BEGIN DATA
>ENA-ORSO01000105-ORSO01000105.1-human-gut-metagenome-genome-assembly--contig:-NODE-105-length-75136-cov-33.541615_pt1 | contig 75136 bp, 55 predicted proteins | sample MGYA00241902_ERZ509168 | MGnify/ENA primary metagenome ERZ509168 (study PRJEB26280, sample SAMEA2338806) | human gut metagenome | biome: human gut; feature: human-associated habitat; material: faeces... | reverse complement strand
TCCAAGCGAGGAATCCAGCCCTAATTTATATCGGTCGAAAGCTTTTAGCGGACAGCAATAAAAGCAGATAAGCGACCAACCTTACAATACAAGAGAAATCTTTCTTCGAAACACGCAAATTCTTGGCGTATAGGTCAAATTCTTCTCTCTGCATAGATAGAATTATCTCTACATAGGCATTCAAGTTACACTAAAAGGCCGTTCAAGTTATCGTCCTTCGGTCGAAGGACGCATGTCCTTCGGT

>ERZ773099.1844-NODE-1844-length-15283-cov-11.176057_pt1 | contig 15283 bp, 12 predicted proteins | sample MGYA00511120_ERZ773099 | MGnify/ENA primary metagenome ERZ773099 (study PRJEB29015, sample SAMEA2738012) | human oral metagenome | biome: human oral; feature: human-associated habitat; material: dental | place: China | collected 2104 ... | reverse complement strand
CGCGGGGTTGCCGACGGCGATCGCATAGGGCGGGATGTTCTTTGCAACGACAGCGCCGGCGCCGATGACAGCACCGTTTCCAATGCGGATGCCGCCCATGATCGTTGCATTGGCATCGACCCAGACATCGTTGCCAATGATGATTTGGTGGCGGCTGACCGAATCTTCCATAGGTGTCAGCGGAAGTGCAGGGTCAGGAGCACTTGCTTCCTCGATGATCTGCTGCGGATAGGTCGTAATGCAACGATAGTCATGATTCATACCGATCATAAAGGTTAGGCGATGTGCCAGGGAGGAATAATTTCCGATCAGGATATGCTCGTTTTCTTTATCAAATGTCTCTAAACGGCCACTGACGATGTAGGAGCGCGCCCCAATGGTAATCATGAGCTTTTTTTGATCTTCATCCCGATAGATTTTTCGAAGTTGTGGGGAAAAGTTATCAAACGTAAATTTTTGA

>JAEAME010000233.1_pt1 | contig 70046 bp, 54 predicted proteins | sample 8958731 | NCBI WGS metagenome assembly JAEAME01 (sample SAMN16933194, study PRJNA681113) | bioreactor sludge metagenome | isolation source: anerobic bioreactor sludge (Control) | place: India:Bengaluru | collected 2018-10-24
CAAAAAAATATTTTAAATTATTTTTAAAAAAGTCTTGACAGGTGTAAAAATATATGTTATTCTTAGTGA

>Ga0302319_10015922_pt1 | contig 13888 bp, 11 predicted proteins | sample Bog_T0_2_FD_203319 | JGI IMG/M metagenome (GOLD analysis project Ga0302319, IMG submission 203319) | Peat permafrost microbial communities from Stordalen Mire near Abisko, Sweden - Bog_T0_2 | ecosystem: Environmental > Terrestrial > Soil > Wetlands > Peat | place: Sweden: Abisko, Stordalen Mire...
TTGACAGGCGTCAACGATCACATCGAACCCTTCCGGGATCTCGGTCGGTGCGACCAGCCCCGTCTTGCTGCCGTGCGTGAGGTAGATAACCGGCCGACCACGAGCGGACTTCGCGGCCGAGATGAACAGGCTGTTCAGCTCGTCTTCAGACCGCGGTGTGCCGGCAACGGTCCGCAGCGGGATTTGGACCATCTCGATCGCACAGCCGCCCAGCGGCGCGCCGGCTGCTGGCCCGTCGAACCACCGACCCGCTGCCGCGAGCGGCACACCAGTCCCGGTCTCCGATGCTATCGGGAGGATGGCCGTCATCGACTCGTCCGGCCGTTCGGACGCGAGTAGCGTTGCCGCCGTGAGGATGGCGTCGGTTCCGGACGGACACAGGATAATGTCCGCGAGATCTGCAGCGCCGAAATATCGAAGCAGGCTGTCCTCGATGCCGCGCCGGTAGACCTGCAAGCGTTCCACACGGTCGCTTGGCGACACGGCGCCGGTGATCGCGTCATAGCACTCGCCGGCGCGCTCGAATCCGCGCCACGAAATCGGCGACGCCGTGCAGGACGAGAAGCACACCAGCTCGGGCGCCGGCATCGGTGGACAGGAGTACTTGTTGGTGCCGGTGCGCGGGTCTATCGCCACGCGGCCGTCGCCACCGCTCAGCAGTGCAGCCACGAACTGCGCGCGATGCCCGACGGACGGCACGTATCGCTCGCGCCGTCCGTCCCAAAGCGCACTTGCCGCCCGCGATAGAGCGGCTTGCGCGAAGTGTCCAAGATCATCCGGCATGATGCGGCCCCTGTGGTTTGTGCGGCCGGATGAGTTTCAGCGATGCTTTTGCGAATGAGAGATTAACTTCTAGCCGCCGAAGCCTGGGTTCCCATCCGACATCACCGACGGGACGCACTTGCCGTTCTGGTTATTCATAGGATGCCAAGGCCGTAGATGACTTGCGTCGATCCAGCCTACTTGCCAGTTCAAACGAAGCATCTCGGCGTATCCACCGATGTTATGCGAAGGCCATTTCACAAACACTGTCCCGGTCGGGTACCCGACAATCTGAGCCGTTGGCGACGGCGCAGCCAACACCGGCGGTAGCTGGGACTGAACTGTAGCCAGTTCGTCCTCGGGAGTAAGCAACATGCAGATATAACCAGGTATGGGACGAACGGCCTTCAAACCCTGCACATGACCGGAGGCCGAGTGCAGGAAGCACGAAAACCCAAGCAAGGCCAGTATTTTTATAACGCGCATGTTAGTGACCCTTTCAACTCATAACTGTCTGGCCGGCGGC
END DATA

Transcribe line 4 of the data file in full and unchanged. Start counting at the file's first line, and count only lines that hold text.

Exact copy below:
CGCGGGGTTGCCGACGGCGATCGCATAGGGCGGGATGTTCTTTGCAACGACAGCGCCGGCGCCGATGACAGCACCGTTTCCAATGCGGATGCCGCCCATGATCGTTGCATTGGCATCGACCCAGACATCGTTGCCAATGATGATTTGGTGGCGGCTGACCGAATCTTCCATAGGTGTCAGCGGAAGTGCAGGGTCAGGAGCACTTGCTTCCTCGATGATCTGCTGCGGATAGGTCGTAATGCAACGATAGTCATGATTCATACCGATCATAAAGGTTAGGCGATGTGCCAGGGAGGAATAATTTCCGATCAGGATATGCTCGTTTTCTTTATCAAATGTCTCTAAACGGCCACTGACGATGTAGGAGCGCGCCCCAATGGTAATCATGAGCTTTTTTTGATCTTCATCCCGATAGATTTTTCGAAGTTGTGGGGAAAAGTTATCAAACGTAAATTTTTGA